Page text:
Author(s): Bhugra D, Mastrogianni A
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Abstract BACKGROUND: Globalisation is the process by which traditional boundaries of cultures are changing. Industrialisation, urbanisation and influence of the media are influencing idioms of distress across cultures. AIMS: To discuss the role of globalisation, using the epidemiology, diagnosis, clinical presentation and treatment of depression across various cultures as an example. METHOD: Recent studies focusing on transcultural aspects of depression were reviewed and summarised. RESULTS: Cultural, social and religious mores account for variations in the presentation of depression across cultures. Somatic symptoms are common presenting features throughout the world and may serve as cultural idioms of distress, but psychological symptoms can usually be found when probed. Feelings of guilt and suicide rates vary across cultures and depression may be underdiagnosed. CONCLUSIONS: Training packages could enhance clinicians'cultural competency in multicultural settings. However, globalisation is likely to influence idioms of distress and pathways to care in ways that are difficult to predict.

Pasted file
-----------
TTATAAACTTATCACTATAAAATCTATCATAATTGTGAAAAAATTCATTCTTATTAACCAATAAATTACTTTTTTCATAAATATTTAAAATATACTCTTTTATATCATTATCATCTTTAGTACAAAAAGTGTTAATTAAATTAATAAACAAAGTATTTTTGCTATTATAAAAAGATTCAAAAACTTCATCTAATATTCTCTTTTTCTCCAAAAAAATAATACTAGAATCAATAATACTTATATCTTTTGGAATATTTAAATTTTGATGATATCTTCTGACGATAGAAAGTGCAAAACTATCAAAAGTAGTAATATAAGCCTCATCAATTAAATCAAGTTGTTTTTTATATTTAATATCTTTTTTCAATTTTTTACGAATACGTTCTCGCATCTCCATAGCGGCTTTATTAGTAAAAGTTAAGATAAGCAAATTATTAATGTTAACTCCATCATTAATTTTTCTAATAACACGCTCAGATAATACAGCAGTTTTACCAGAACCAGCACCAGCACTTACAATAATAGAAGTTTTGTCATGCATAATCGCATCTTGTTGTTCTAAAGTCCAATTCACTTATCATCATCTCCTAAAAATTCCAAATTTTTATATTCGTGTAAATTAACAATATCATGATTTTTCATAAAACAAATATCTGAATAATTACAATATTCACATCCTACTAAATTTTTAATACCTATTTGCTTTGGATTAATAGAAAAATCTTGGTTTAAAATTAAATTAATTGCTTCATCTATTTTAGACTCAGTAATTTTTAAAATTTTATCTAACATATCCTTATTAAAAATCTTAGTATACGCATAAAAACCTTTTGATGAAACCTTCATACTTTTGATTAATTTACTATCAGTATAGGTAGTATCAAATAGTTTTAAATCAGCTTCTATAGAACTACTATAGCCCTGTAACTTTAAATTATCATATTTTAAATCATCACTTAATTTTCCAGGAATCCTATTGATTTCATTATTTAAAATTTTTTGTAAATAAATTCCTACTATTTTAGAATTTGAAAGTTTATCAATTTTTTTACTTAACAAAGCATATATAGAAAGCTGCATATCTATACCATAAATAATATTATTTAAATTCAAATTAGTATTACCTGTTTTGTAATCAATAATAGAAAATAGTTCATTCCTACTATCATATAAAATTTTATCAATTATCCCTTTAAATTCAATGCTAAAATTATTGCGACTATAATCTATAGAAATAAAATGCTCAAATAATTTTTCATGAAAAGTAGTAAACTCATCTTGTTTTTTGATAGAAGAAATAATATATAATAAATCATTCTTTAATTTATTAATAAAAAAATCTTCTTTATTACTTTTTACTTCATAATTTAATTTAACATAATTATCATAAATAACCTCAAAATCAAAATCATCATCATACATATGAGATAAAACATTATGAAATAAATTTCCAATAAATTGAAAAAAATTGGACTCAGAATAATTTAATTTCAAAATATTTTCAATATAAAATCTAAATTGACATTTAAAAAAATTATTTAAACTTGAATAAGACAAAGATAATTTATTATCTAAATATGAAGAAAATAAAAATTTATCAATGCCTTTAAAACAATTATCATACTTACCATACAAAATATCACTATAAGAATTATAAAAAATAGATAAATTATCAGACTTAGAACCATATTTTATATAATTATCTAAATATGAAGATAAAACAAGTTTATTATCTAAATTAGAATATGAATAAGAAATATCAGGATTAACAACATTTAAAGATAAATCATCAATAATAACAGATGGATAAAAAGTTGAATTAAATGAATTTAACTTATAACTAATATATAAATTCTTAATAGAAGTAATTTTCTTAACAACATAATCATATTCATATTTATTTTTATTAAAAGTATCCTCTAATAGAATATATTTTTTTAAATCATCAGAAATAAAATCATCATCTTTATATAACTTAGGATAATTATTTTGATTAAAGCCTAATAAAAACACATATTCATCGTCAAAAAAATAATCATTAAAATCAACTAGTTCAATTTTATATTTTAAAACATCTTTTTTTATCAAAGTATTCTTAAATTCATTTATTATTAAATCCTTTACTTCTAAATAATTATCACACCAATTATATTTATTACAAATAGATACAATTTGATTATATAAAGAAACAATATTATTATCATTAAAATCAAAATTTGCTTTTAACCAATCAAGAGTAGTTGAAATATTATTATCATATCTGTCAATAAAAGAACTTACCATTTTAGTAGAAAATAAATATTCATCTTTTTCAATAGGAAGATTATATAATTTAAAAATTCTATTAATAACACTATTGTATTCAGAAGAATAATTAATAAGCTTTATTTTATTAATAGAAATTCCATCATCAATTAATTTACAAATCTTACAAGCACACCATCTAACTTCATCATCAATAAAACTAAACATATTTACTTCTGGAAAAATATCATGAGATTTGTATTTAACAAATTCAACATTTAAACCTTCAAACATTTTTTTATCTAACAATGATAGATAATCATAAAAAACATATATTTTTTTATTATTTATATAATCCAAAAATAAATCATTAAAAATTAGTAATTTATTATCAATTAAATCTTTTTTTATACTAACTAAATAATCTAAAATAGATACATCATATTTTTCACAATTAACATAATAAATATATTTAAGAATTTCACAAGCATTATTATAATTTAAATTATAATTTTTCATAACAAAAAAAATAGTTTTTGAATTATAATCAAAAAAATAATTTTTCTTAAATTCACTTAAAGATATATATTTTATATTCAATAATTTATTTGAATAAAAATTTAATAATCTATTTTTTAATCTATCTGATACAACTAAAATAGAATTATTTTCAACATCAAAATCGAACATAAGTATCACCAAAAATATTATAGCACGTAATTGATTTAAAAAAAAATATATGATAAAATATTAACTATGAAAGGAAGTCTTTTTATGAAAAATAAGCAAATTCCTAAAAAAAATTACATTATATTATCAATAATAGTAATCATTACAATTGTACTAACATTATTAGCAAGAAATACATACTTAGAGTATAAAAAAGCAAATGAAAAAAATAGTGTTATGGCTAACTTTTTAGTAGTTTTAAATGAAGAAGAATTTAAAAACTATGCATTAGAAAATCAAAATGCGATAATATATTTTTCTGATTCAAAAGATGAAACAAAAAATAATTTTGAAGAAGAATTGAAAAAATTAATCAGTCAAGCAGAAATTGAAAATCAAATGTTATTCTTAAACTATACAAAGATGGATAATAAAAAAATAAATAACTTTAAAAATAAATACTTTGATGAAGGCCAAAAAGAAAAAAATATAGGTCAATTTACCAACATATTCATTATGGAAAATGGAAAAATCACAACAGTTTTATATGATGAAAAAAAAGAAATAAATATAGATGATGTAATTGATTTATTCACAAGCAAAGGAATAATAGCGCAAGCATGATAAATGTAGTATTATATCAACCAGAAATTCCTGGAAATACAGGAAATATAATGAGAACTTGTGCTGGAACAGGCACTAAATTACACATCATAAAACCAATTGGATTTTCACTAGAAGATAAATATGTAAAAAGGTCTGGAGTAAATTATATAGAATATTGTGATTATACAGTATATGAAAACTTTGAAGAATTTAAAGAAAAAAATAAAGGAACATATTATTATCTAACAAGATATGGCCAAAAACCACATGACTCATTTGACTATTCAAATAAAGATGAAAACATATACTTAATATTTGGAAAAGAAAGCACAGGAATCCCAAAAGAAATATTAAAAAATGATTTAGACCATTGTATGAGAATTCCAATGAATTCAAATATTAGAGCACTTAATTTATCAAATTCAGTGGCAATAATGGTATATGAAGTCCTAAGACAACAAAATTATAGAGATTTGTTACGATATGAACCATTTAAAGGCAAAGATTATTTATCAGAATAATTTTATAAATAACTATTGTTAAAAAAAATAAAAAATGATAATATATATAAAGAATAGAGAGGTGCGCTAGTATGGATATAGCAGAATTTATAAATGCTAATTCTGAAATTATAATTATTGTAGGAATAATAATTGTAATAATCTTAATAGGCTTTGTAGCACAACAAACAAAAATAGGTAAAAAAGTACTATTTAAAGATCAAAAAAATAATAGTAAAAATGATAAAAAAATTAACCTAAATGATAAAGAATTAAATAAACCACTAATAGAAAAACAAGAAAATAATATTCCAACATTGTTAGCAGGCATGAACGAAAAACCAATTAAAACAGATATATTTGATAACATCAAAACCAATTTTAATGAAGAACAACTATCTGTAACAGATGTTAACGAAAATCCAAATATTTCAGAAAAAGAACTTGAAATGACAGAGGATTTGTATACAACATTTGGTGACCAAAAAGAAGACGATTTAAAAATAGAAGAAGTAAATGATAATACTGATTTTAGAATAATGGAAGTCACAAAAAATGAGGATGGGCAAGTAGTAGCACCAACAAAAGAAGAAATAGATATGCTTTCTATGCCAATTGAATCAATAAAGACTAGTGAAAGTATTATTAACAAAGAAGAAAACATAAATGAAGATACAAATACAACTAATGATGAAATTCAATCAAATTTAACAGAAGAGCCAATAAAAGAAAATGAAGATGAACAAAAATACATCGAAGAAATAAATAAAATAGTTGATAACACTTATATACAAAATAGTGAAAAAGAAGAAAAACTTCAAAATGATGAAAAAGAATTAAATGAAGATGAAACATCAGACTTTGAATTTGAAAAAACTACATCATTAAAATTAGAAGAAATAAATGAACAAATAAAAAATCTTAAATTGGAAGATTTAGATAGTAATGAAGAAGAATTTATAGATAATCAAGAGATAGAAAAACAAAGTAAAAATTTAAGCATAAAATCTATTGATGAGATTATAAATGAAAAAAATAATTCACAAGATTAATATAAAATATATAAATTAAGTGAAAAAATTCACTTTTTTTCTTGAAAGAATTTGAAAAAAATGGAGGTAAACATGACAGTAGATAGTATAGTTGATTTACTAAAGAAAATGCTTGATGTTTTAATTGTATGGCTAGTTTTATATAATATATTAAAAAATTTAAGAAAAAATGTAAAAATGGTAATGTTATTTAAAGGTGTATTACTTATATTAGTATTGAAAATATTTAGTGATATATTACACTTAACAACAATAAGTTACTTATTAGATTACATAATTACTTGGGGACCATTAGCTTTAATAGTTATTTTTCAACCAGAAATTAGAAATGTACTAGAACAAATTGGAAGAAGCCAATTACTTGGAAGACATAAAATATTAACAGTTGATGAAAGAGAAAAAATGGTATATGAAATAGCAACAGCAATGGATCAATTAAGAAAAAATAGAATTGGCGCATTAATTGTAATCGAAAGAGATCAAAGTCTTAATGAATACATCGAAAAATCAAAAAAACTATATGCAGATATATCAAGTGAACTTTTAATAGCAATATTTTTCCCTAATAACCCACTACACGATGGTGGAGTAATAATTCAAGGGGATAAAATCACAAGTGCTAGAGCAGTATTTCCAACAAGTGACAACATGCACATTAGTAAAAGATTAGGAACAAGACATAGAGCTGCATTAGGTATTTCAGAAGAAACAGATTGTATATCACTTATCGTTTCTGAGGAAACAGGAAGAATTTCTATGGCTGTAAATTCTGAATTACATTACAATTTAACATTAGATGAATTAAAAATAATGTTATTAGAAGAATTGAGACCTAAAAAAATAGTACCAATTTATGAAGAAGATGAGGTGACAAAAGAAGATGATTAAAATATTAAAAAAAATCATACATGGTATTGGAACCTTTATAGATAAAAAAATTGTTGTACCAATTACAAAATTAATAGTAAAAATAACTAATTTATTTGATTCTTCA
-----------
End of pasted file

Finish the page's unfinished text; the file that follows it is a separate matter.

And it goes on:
This article was published in Br J Psychiatry
and referenced in Clinics in Mother and Child Health